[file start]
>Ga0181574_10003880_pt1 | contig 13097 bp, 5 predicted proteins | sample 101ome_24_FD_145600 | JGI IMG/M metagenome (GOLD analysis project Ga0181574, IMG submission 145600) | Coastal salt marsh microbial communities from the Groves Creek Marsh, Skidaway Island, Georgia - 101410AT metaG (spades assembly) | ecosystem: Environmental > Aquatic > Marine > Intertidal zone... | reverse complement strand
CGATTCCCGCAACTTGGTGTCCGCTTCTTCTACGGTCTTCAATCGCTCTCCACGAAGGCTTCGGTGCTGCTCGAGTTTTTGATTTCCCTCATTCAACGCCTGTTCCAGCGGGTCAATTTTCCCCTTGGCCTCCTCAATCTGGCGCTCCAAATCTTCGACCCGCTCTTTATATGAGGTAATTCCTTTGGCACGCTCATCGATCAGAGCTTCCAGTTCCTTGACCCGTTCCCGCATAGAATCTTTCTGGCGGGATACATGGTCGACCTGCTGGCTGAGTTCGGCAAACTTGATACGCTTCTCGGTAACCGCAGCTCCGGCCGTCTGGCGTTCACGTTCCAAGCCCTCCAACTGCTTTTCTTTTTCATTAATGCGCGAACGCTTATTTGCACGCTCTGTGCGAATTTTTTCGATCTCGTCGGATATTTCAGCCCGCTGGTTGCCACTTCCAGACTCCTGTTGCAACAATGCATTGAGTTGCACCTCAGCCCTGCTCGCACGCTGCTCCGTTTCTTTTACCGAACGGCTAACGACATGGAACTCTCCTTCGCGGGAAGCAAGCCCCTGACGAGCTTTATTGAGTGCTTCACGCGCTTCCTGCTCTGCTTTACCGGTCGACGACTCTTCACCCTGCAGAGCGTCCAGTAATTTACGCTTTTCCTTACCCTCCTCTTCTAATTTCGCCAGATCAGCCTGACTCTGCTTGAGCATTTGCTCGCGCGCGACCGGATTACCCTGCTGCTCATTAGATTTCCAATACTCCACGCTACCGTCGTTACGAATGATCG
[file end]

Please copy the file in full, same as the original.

>Ga0181574_10003880_pt1 | contig 13097 bp, 5 predicted proteins | sample 101ome_24_FD_145600 | JGI IMG/M metagenome (GOLD analysis project Ga0181574, IMG submission 145600) | Coastal salt marsh microbial communities from the Groves Creek Marsh, Skidaway Island, Georgia - 101410AT metaG (spades assembly) | ecosystem: Environmental > Aquatic > Marine > Intertidal zone... | reverse complement strand
CGATTCCCGCAACTTGGTGTCCGCTTCTTCTACGGTCTTCAATCGCTCTCCACGAAGGCTTCGGTGCTGCTCGAGTTTTTGATTTCCCTCATTCAACGCCTGTTCCAGCGGGTCAATTTTCCCCTTGGCCTCCTCAATCTGGCGCTCCAAATCTTCGACCCGCTCTTTATATGAGGTAATTCCTTTGGCACGCTCATCGATCAGAGCTTCCAGTTCCTTGACCCGTTCCCGCATAGAATCTTTCTGGCGGGATACATGGTCGACCTGCTGGCTGAGTTCGGCAAACTTGATACGCTTCTCGGTAACCGCAGCTCCGGCCGTCTGGCGTTCACGTTCCAAGCCCTCCAACTGCTTTTCTTTTTCATTAATGCGCGAACGCTTATTTGCACGCTCTGTGCGAATTTTTTCGATCTCGTCGGATATTTCAGCCCGCTGGTTGCCACTTCCAGACTCCTGTTGCAACAATGCATTGAGTTGCACCTCAGCCCTGCTCGCACGCTGCTCCGTTTCTTTTACCGAACGGCTAACGACATGGAACTCTCCTTCGCGGGAAGCAAGCCCCTGACGAGCTTTATTGAGTGCTTCACGCGCTTCCTGCTCTGCTTTACCGGTCGACGACTCTTCACCCTGCAGAGCGTCCAGTAATTTACGCTTTTCCTTACCCTCCTCTTCTAATTTCGCCAGATCAGCCTGACTCTGCTTGAGCATTTGCTCGCGCGCGACCGGATTACCCTGCTGCTCATTAGATTTCCAATACTCCACGCTACCGTCGTTACGAATGATCG